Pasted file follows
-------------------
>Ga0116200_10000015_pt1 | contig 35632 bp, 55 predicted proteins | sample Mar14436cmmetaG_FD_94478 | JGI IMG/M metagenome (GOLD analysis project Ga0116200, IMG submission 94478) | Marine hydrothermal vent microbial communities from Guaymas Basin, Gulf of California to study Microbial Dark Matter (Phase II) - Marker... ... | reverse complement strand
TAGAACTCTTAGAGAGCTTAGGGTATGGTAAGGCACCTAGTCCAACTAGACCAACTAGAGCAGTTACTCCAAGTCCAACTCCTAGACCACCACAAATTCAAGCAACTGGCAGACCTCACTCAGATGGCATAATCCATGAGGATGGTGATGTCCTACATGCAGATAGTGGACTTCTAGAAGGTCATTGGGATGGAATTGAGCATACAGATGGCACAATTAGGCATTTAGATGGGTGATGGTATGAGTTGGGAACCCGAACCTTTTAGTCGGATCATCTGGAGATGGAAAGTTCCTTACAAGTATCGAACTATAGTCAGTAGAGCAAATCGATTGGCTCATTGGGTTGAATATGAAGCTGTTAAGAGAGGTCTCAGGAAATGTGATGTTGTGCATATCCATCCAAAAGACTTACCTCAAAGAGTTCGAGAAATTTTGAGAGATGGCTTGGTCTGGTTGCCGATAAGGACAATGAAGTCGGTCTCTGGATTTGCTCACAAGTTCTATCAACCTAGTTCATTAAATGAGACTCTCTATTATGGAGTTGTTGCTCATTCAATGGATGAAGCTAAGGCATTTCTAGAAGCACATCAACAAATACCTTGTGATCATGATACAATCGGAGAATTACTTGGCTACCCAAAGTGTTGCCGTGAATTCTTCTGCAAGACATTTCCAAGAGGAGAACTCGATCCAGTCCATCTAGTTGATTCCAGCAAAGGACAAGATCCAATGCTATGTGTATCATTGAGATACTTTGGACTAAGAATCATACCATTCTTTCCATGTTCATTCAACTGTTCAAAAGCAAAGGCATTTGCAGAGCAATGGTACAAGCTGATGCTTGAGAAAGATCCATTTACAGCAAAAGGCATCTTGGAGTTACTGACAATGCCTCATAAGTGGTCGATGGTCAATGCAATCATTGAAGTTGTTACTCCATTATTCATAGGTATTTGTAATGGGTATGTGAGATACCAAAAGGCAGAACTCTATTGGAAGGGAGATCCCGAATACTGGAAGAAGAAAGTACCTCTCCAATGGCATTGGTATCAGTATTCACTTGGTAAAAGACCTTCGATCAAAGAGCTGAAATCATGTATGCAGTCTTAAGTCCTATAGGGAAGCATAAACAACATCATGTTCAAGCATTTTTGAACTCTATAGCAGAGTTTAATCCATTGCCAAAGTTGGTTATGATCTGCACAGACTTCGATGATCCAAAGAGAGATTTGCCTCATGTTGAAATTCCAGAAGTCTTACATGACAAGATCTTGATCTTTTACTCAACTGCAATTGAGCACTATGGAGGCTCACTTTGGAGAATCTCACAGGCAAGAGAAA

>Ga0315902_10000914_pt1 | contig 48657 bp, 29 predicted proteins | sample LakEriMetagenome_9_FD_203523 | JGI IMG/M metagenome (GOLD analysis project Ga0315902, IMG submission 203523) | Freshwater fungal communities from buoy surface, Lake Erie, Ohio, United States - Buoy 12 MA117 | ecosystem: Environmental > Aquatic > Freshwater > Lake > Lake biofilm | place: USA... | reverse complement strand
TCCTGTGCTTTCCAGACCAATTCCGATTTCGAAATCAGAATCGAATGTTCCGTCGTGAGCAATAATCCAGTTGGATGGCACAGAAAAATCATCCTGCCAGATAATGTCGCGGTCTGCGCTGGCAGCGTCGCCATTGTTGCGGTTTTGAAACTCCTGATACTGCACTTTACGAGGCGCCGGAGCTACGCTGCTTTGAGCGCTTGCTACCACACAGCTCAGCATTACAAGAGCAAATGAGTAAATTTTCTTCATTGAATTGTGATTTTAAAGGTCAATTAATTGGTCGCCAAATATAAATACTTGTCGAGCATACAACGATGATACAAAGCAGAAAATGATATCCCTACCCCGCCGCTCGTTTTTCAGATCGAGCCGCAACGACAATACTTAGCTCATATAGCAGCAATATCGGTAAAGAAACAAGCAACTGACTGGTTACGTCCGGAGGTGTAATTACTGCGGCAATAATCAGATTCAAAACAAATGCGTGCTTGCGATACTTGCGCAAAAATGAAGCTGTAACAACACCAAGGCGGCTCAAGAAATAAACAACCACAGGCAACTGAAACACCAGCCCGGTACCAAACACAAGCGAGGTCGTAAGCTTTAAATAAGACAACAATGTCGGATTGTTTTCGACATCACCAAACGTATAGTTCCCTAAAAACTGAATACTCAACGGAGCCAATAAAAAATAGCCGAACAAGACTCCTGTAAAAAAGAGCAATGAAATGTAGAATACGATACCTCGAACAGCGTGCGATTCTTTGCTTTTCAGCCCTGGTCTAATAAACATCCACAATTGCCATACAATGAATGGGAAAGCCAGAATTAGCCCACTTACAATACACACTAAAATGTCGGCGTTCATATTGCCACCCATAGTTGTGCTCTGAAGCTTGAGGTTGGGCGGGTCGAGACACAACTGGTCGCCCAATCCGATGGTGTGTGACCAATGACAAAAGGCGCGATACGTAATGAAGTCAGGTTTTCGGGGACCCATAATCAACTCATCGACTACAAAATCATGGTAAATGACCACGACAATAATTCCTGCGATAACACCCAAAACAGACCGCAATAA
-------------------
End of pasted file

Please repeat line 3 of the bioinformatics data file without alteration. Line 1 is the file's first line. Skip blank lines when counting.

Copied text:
>Ga0315902_10000914_pt1 | contig 48657 bp, 29 predicted proteins | sample LakEriMetagenome_9_FD_203523 | JGI IMG/M metagenome (GOLD analysis project Ga0315902, IMG submission 203523) | Freshwater fungal communities from buoy surface, Lake Erie, Ohio, United States - Buoy 12 MA117 | ecosystem: Environmental > Aquatic > Freshwater > Lake > Lake biofilm | place: USA... | reverse complement strand